Teresa Mares: A Renewed Call for Worker Justice in Food Systems
Gund Institute Podcasts
In this talk, food systems researcher Dr. Teresa Mares explores the idea of social sustainability as she highlights the contributions of farm and food workers in building more sustainable food systems, both locally and nationally.Teresa Mares is Associate Professor of Anthropology at the University of Vermont and Associate Director for the Food Systems Graduate Program. Her research has focused primarily on issues of food access amongst immigrant communities in the United States. She is the author of Life on the Other Border: Farmworkers and Food Justice in Vermont (UC Press: 2019). She is currently developing a new ethnographic project examining the production and consumption of hemp and hemp-derived projects.In her talk, Dr. Mares revisits the work of feminist food scholars Patricia Allen and Carolyn Sachs, who called our attention to the social dimensions of sustainability. Thirty years later, a three-pillar understanding of sustainability is now the norm, and yet, the rights and needs of food and farmworkers continue to be denied and dismissed.Learn more about the Gund Institute: https://www.uvm.edu/gundExplore Gund events: https://www.uvm.edu/gund/events
We’ve got a roving mic on the loose. In this episode, that mic is in the hands of David Giles, as he roamed the halls of the 2019 joint meeting of the American Anthropological Association and Canadian Anthropology Society in Tkaronto/Toronto. There, David caught up with two bright minds of migration studies, namely Jason De León and Teresa Mares. What does an anthropological framework bring to the study of borders? How do you do an ethnography of borders? This episode covers some big contemporary questions. Jason is Professor of Anthropology and Chicana/o Studies at UCLA, and Director of the Undocumented Migration Project (UMP), a long-term study of clandestine border crossing on the Mexico-USA border. Teresa is Associate Professor of Anthropology at the University of Vermont, and has conducted extensive ethnographic research on food access and food security among Latino/a in the United States.Conversations in Anthropology is a podcast about life, the universe, and anthropology produced by David Boarder Giles, Timothy Neale, Cameo Dalley, Mythily Meher and Matt Barlow. This podcast is made in partnership with the American Anthropological Association and supported by the Faculty of Arts & Education at Deakin University. Find us at https://conversationsinanthropology.wordpress.com or on Twitter at @AnthroConvo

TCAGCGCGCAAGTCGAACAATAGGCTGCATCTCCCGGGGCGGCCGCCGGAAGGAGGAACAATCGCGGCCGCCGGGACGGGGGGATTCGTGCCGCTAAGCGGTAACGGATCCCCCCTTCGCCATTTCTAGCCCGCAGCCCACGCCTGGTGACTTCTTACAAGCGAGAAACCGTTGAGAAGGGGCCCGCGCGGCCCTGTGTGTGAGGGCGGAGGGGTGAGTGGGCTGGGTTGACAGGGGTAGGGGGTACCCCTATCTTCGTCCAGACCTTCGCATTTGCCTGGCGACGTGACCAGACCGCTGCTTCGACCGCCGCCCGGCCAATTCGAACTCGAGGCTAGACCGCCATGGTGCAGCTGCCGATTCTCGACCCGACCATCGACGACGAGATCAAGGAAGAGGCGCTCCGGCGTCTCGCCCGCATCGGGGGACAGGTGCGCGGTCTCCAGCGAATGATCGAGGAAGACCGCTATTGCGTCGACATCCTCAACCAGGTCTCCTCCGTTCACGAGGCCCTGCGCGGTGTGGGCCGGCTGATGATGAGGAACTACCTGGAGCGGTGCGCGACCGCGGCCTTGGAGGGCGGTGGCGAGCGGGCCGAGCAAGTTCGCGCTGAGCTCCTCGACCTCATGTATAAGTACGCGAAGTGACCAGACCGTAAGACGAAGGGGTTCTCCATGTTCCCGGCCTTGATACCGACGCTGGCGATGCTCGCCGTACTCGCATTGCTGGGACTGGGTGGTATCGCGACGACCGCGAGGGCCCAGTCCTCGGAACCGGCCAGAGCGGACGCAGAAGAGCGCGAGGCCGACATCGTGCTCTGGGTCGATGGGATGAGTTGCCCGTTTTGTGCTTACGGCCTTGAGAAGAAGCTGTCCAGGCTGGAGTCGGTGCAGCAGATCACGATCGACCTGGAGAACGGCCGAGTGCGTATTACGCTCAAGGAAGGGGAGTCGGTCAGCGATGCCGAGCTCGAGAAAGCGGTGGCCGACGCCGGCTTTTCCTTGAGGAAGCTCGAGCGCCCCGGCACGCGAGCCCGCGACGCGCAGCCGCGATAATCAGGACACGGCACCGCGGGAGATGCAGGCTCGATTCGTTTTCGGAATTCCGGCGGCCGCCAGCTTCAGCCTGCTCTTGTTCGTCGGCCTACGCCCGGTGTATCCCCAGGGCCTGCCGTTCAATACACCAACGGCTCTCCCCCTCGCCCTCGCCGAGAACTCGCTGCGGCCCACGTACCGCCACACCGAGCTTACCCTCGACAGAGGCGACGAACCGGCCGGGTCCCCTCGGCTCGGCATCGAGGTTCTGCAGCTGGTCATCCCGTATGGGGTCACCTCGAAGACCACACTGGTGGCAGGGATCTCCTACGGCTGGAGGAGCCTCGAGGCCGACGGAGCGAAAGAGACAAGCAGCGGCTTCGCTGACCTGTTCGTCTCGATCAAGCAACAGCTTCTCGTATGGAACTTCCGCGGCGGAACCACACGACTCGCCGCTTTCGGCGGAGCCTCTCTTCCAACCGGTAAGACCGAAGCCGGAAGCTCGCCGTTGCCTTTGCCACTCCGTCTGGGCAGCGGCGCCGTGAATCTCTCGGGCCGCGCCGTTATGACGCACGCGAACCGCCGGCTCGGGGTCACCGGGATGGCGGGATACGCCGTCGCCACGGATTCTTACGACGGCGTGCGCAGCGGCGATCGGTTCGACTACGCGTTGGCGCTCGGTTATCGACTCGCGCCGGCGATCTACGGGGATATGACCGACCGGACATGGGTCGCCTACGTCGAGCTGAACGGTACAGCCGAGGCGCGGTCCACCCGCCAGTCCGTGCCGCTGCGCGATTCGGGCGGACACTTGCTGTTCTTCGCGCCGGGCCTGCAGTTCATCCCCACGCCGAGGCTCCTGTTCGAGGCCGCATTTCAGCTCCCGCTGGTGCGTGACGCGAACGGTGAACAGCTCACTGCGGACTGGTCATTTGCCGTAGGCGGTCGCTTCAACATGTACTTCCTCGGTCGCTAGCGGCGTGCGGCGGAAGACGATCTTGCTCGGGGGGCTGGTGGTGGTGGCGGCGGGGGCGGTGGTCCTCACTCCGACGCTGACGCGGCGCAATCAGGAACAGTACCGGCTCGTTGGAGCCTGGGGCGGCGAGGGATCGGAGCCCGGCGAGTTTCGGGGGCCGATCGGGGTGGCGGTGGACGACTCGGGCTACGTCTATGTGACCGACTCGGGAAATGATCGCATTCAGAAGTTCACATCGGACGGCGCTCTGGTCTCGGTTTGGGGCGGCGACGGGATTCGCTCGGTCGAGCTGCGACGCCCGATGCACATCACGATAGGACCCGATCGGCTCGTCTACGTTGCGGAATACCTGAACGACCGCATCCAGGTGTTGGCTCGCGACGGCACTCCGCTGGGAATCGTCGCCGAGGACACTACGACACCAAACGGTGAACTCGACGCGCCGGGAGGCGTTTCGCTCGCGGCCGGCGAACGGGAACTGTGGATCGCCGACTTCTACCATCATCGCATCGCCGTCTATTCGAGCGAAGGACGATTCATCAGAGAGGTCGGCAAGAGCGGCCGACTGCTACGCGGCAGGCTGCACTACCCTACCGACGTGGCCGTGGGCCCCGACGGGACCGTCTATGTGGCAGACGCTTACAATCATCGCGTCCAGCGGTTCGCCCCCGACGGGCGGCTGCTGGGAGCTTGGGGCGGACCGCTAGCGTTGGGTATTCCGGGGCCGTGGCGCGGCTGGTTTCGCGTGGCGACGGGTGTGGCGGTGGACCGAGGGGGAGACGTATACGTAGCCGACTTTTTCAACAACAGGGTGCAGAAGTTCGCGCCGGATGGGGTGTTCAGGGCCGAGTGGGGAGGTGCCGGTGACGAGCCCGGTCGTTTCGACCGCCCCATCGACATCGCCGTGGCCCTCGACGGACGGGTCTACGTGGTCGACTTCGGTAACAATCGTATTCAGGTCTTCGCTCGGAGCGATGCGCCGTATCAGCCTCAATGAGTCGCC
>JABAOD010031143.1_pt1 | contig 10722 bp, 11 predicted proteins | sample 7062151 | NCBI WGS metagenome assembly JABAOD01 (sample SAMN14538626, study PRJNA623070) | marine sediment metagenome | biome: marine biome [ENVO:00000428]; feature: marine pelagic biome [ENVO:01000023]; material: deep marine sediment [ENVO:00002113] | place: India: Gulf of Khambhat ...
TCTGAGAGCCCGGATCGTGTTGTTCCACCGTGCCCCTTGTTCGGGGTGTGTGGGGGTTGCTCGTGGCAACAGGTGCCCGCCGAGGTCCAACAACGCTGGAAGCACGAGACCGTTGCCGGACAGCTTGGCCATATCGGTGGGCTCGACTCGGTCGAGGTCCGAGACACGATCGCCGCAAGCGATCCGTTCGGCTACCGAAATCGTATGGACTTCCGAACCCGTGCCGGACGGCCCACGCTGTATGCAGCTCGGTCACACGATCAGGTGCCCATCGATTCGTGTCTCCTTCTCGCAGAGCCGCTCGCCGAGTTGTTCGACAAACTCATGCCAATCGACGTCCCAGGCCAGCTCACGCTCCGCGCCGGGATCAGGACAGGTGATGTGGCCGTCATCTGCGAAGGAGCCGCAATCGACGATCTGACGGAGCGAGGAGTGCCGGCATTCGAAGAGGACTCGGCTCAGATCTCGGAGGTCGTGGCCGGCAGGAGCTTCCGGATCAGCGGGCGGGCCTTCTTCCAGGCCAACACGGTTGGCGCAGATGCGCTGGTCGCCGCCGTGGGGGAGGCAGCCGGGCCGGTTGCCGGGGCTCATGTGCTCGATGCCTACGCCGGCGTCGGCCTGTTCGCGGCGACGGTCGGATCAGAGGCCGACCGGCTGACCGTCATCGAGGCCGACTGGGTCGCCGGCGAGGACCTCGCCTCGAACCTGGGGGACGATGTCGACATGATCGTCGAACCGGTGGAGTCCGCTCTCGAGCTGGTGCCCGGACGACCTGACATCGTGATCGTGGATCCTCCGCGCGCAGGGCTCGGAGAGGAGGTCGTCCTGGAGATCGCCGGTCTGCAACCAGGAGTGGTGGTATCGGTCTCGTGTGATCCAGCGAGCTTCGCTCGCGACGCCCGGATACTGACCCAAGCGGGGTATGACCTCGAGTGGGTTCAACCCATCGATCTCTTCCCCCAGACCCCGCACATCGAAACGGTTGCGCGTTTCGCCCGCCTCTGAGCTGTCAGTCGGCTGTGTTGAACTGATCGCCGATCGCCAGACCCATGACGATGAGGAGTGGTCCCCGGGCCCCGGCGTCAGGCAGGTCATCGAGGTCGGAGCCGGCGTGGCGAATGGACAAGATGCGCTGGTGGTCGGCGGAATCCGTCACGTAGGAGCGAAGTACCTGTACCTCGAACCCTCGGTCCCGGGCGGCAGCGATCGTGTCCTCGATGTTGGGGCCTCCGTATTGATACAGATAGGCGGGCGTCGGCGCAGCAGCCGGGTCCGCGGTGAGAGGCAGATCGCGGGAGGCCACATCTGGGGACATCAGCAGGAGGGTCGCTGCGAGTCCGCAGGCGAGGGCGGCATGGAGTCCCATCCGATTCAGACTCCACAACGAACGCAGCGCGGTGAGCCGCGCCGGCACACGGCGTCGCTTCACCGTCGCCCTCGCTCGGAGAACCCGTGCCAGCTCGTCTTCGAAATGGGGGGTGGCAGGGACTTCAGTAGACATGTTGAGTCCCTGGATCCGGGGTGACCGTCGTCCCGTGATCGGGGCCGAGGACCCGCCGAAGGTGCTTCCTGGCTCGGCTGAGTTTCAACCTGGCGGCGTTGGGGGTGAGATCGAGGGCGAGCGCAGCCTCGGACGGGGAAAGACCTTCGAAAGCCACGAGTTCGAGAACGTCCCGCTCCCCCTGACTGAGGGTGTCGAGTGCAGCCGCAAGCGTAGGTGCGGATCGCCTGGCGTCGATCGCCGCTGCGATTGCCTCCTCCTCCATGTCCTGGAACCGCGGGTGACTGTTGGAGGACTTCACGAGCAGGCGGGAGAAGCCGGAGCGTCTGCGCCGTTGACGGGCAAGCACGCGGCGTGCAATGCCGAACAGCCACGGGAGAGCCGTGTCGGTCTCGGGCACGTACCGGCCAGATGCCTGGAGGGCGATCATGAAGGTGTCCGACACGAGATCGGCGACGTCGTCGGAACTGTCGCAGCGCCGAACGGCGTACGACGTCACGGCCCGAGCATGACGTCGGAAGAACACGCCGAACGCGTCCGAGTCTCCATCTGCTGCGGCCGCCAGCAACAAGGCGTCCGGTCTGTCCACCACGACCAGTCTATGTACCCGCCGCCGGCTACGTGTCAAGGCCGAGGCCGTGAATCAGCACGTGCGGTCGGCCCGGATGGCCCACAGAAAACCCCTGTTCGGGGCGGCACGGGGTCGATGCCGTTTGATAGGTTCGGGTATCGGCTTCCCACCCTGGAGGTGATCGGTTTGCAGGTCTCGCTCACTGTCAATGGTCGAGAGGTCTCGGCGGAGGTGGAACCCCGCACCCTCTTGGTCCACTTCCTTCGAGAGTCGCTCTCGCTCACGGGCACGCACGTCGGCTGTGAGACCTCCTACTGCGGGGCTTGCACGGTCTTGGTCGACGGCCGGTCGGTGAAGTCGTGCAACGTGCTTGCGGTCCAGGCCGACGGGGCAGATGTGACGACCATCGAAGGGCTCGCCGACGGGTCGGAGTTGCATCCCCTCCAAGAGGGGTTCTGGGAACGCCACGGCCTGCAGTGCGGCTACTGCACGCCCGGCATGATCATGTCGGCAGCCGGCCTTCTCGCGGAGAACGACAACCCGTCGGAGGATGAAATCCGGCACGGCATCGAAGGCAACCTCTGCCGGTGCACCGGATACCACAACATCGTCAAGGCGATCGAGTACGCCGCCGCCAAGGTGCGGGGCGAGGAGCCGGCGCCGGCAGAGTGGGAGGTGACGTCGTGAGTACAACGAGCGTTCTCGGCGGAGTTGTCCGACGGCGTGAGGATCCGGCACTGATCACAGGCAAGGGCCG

ProfTalk! - You eat what you are with Teresa Mares
UVM students Morgan Mettler and Nick Fech sit down with professors to discuss their areas of expertise and lives outside of school. This episode's guest is Teresa Mares from the Anthropology department.
Facing hunger and labor challenges, Latinx farmworkers in Vermont have still found ways to provide for themselves and their families—all while propping up the state’s dairy industry. University of Vermont Associate Professor Teresa Mares explores these stories of resilience in her recent book, Life on the Other Border: Farm Workers and Food Justice in Vermont. … Continue reading Teresa Mares: Life on the Other Border →
#38: On Local, Slow, and Deep Food, with Teresa Mares
Healing Culture Podcast
Teresa Mares is a faculty member in the Department of Anthropology at the University of Vermont. Her teaching and research focus on food systems, and she has written widely on the topics of food justice and food sovereignty, among others. She talks with Eric about different ways of framing access to food, the different values intrinsic in food, drawbacks in how the local and organic food movements frame food access, and the realm of deep food, among other things.
Anthropologist Teresa Mares (University of Vermont) explores household food access among Latino dairy workers in Vermont, the majority of which have recently migrated from Mexico. As a border state with active Immigration and Customs Enforcement, many of the same fears, anxieties, and dangers connected to the southern U.S. border are reproduced in Vermont, with consequences for food security, diet-related health, and the overall wellbeing of migrant workers. Learn more: http://go.uvm.edu/5h4b2